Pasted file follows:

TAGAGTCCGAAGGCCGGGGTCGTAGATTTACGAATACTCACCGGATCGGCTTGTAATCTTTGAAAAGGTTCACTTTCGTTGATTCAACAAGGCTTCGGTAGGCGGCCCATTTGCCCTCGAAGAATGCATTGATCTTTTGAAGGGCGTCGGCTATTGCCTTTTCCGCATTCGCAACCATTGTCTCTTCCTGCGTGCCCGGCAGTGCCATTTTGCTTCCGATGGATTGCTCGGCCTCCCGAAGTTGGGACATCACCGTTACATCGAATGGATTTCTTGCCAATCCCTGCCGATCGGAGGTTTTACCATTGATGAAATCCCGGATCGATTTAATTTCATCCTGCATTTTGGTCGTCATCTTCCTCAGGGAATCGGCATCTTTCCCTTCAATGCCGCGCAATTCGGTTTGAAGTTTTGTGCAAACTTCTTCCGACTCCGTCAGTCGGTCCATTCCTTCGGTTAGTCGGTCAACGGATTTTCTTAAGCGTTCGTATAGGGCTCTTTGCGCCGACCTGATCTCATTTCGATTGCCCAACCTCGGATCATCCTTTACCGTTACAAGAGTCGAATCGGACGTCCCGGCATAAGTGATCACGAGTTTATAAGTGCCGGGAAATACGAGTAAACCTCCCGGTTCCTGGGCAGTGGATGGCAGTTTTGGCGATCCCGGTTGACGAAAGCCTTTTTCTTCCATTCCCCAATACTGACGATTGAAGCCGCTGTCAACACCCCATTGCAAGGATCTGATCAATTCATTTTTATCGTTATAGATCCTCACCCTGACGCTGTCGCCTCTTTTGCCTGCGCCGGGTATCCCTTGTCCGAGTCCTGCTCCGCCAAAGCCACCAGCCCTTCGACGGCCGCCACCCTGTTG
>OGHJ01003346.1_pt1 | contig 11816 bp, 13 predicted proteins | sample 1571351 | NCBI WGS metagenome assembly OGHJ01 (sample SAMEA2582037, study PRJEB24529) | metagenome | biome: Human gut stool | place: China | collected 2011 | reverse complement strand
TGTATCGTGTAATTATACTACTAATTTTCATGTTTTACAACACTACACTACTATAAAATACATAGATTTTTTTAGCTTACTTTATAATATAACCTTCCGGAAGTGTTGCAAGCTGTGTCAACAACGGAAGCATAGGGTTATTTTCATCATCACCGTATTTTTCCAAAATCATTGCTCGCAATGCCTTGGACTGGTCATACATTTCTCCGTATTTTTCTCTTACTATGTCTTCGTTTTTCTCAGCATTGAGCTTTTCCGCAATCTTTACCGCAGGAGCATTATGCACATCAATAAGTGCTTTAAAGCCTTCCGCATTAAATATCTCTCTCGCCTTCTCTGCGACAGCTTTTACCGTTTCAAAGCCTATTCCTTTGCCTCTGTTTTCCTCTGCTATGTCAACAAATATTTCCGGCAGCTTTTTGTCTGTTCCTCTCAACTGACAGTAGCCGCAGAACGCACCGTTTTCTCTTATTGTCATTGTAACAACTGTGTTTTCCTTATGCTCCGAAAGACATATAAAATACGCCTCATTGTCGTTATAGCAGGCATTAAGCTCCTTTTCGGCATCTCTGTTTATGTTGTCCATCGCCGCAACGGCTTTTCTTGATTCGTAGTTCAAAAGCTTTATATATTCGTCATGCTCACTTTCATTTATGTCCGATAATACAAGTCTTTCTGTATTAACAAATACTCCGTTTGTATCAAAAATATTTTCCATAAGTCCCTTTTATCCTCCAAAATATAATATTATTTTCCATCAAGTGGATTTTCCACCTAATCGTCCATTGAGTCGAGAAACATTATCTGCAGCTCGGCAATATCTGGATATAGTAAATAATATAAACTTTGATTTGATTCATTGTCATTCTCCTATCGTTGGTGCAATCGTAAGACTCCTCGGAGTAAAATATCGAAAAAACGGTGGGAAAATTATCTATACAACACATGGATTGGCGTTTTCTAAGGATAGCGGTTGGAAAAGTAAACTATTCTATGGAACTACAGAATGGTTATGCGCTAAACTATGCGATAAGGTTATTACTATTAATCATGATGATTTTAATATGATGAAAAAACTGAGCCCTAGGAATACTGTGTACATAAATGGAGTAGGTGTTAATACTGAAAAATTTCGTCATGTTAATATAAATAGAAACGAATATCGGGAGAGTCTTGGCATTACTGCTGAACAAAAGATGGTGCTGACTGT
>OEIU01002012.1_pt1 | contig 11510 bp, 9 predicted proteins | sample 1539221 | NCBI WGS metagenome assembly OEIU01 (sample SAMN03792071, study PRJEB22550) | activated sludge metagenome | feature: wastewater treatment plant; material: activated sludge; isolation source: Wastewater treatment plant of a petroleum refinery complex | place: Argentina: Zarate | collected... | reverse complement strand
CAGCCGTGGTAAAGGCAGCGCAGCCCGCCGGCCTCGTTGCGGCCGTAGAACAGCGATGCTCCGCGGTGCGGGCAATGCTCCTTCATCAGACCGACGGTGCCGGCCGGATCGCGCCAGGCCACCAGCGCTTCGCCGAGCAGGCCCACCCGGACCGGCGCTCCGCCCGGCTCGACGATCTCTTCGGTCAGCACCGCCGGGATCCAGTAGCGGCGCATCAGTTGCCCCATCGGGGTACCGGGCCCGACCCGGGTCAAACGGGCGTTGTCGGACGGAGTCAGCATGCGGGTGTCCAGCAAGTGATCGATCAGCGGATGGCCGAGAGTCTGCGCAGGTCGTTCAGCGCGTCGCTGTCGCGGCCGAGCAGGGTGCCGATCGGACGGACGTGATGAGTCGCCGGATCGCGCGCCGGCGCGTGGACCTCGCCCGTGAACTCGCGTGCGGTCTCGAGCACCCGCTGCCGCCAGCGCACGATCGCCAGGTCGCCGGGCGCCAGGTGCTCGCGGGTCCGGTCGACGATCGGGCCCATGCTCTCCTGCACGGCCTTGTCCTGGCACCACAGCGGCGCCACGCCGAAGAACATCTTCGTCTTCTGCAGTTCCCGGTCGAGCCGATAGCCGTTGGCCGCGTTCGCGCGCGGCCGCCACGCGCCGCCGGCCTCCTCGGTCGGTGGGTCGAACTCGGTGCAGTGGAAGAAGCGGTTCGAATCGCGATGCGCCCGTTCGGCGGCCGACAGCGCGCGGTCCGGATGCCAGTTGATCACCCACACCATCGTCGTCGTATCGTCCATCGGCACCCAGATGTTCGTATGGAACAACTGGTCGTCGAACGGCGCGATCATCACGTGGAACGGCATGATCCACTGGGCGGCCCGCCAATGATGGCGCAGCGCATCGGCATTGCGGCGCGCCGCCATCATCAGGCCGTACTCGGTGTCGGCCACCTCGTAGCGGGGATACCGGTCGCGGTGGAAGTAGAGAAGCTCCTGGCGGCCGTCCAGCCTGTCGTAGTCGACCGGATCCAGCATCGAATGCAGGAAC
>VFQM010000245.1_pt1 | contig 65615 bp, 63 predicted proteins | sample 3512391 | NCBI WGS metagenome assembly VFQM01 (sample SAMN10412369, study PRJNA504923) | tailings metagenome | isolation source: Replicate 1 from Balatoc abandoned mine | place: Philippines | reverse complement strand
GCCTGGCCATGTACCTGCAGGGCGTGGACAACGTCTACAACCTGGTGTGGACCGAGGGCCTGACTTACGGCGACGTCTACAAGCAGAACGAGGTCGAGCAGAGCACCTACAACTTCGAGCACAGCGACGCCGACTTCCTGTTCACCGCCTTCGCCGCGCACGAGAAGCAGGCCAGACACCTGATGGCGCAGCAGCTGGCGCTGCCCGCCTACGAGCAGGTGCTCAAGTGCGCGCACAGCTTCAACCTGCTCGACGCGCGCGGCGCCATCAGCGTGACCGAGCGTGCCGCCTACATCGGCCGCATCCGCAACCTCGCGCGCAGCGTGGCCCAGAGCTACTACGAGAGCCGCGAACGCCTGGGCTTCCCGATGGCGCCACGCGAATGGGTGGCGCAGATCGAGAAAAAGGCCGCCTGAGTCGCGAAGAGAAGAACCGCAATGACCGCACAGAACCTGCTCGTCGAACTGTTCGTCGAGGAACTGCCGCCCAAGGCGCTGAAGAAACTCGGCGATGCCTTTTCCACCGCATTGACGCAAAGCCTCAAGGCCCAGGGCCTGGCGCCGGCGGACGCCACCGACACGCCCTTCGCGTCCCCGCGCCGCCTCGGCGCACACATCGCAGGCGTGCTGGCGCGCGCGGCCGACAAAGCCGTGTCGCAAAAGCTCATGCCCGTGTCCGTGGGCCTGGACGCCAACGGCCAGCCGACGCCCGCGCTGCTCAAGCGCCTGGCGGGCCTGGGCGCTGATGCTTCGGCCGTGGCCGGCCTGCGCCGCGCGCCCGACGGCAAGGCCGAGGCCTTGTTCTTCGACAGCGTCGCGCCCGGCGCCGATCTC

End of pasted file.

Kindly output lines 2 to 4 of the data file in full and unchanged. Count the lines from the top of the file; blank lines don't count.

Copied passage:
>OGHJ01003346.1_pt1 | contig 11816 bp, 13 predicted proteins | sample 1571351 | NCBI WGS metagenome assembly OGHJ01 (sample SAMEA2582037, study PRJEB24529) | metagenome | biome: Human gut stool | place: China | collected 2011 | reverse complement strand
TGTATCGTGTAATTATACTACTAATTTTCATGTTTTACAACACTACACTACTATAAAATACATAGATTTTTTTAGCTTACTTTATAATATAACCTTCCGGAAGTGTTGCAAGCTGTGTCAACAACGGAAGCATAGGGTTATTTTCATCATCACCGTATTTTTCCAAAATCATTGCTCGCAATGCCTTGGACTGGTCATACATTTCTCCGTATTTTTCTCTTACTATGTCTTCGTTTTTCTCAGCATTGAGCTTTTCCGCAATCTTTACCGCAGGAGCATTATGCACATCAATAAGTGCTTTAAAGCCTTCCGCATTAAATATCTCTCTCGCCTTCTCTGCGACAGCTTTTACCGTTTCAAAGCCTATTCCTTTGCCTCTGTTTTCCTCTGCTATGTCAACAAATATTTCCGGCAGCTTTTTGTCTGTTCCTCTCAACTGACAGTAGCCGCAGAACGCACCGTTTTCTCTTATTGTCATTGTAACAACTGTGTTTTCCTTATGCTCCGAAAGACATATAAAATACGCCTCATTGTCGTTATAGCAGGCATTAAGCTCCTTTTCGGCATCTCTGTTTATGTTGTCCATCGCCGCAACGGCTTTTCTTGATTCGTAGTTCAAAAGCTTTATATATTCGTCATGCTCACTTTCATTTATGTCCGATAATACAAGTCTTTCTGTATTAACAAATACTCCGTTTGTATCAAAAATATTTTCCATAAGTCCCTTTTATCCTCCAAAATATAATATTATTTTCCATCAAGTGGATTTTCCACCTAATCGTCCATTGAGTCGAGAAACATTATCTGCAGCTCGGCAATATCTGGATATAGTAAATAATATAAACTTTGATTTGATTCATTGTCATTCTCCTATCGTTGGTGCAATCGTAAGACTCCTCGGAGTAAAATATCGAAAAAACGGTGGGAAAATTATCTATACAACACATGGATTGGCGTTTTCTAAGGATAGCGGTTGGAAAAGTAAACTATTCTATGGAACTACAGAATGGTTATGCGCTAAACTATGCGATAAGGTTATTACTATTAATCATGATGATTTTAATATGATGAAAAAACTGAGCCCTAGGAATACTGTGTACATAAATGGAGTAGGTGTTAATACTGAAAAATTTCGTCATGTTAATATAAATAGAAACGAATATCGGGAGAGTCTTGGCATTACTGCTGAACAAAAGATGGTGCTGACTGT
>OEIU01002012.1_pt1 | contig 11510 bp, 9 predicted proteins | sample 1539221 | NCBI WGS metagenome assembly OEIU01 (sample SAMN03792071, study PRJEB22550) | activated sludge metagenome | feature: wastewater treatment plant; material: activated sludge; isolation source: Wastewater treatment plant of a petroleum refinery complex | place: Argentina: Zarate | collected... | reverse complement strand